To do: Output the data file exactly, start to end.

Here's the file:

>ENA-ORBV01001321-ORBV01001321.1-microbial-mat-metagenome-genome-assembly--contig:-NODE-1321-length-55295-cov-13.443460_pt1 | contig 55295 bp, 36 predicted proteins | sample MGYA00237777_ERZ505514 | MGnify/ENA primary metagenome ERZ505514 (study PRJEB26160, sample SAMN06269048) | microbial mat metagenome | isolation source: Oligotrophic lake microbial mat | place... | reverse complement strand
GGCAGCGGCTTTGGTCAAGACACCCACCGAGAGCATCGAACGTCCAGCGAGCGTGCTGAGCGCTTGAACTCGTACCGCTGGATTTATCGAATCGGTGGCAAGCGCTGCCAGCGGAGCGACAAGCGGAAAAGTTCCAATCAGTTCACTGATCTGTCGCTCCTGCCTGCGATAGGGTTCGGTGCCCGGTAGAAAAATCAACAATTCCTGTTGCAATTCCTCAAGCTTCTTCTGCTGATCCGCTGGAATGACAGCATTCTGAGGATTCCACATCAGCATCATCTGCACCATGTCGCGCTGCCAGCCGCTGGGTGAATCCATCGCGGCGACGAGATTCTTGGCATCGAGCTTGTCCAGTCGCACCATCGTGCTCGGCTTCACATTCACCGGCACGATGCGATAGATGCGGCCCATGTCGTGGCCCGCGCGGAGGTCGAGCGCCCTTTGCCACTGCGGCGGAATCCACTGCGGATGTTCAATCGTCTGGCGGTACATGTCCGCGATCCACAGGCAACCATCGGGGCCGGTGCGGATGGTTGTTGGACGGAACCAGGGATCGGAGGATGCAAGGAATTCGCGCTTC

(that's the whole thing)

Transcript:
>ENA-ORBV01001321-ORBV01001321.1-microbial-mat-metagenome-genome-assembly--contig:-NODE-1321-length-55295-cov-13.443460_pt1 | contig 55295 bp, 36 predicted proteins | sample MGYA00237777_ERZ505514 | MGnify/ENA primary metagenome ERZ505514 (study PRJEB26160, sample SAMN06269048) | microbial mat metagenome | isolation source: Oligotrophic lake microbial mat | place... | reverse complement strand
GGCAGCGGCTTTGGTCAAGACACCCACCGAGAGCATCGAACGTCCAGCGAGCGTGCTGAGCGCTTGAACTCGTACCGCTGGATTTATCGAATCGGTGGCAAGCGCTGCCAGCGGAGCGACAAGCGGAAAAGTTCCAATCAGTTCACTGATCTGTCGCTCCTGCCTGCGATAGGGTTCGGTGCCCGGTAGAAAAATCAACAATTCCTGTTGCAATTCCTCAAGCTTCTTCTGCTGATCCGCTGGAATGACAGCATTCTGAGGATTCCACATCAGCATCATCTGCACCATGTCGCGCTGCCAGCCGCTGGGTGAATCCATCGCGGCGACGAGATTCTTGGCATCGAGCTTGTCCAGTCGCACCATCGTGCTCGGCTTCACATTCACCGGCACGATGCGATAGATGCGGCCCATGTCGTGGCCCGCGCGGAGGTCGAGCGCCCTTTGCCACTGCGGCGGAATCCACTGCGGATGTTCAATCGTCTGGCGGTACATGTCCGCGATCCACAGGCAACCATCGGGGCCGGTGCGGATGGTTGTTGGACGGAACCAGGGATCGGAGGATGCAAGGAATTCGCGCTTC